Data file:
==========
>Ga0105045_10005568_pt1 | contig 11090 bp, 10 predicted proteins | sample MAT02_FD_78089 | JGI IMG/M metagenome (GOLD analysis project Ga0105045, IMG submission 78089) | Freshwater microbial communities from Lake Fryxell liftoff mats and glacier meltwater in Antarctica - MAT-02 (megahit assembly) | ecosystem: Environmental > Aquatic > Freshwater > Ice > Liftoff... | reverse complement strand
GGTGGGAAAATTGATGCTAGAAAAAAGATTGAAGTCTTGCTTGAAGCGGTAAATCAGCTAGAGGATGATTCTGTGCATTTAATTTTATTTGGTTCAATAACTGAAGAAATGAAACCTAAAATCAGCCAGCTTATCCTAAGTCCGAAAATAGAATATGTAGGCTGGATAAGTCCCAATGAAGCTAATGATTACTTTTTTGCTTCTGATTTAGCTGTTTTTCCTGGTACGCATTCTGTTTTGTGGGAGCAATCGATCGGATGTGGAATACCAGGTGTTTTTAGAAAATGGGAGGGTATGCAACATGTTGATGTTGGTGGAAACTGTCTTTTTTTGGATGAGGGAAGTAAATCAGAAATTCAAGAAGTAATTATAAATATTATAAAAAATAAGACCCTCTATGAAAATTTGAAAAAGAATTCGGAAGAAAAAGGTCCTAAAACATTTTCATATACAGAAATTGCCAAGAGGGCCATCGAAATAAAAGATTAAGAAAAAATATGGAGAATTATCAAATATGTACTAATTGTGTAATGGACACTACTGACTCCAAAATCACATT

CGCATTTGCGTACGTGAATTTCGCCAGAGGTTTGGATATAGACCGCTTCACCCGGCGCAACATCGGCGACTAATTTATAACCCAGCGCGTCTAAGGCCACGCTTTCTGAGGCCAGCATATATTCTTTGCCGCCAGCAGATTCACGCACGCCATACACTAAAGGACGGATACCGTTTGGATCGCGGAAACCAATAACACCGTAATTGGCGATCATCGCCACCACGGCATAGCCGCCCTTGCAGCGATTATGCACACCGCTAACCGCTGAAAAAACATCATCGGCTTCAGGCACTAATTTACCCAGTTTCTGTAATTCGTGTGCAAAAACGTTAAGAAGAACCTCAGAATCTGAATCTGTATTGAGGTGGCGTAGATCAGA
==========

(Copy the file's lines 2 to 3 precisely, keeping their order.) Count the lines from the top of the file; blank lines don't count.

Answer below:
GGTGGGAAAATTGATGCTAGAAAAAAGATTGAAGTCTTGCTTGAAGCGGTAAATCAGCTAGAGGATGATTCTGTGCATTTAATTTTATTTGGTTCAATAACTGAAGAAATGAAACCTAAAATCAGCCAGCTTATCCTAAGTCCGAAAATAGAATATGTAGGCTGGATAAGTCCCAATGAAGCTAATGATTACTTTTTTGCTTCTGATTTAGCTGTTTTTCCTGGTACGCATTCTGTTTTGTGGGAGCAATCGATCGGATGTGGAATACCAGGTGTTTTTAGAAAATGGGAGGGTATGCAACATGTTGATGTTGGTGGAAACTGTCTTTTTTTGGATGAGGGAAGTAAATCAGAAATTCAAGAAGTAATTATAAATATTATAAAAAATAAGACCCTCTATGAAAATTTGAAAAAGAATTCGGAAGAAAAAGGTCCTAAAACATTTTCATATACAGAAATTGCCAAGAGGGCCATCGAAATAAAAGATTAAGAAAAAATATGGAGAATTATCAAATATGTACTAATTGTGTAATGGACACTACTGACTCCAAAATCACATT

CGCATTTGCGTACGTGAATTTCGCCAGAGGTTTGGATATAGACCGCTTCACCCGGCGCAACATCGGCGACTAATTTATAACCCAGCGCGTCTAAGGCCACGCTTTCTGAGGCCAGCATATATTCTTTGCCGCCAGCAGATTCACGCACGCCATACACTAAAGGACGGATACCGTTTGGATCGCGGAAACCAATAACACCGTAATTGGCGATCATCGCCACCACGGCATAGCCGCCCTTGCAGCGATTATGCACACCGCTAACCGCTGAAAAAACATCATCGGCTTCAGGCACTAATTTACCCAGTTTCTGTAATTCGTGTGCAAAAACGTTAAGAAGAACCTCAGAATCTGAATCTGTATTGAGGTGGCGTAGATCAGA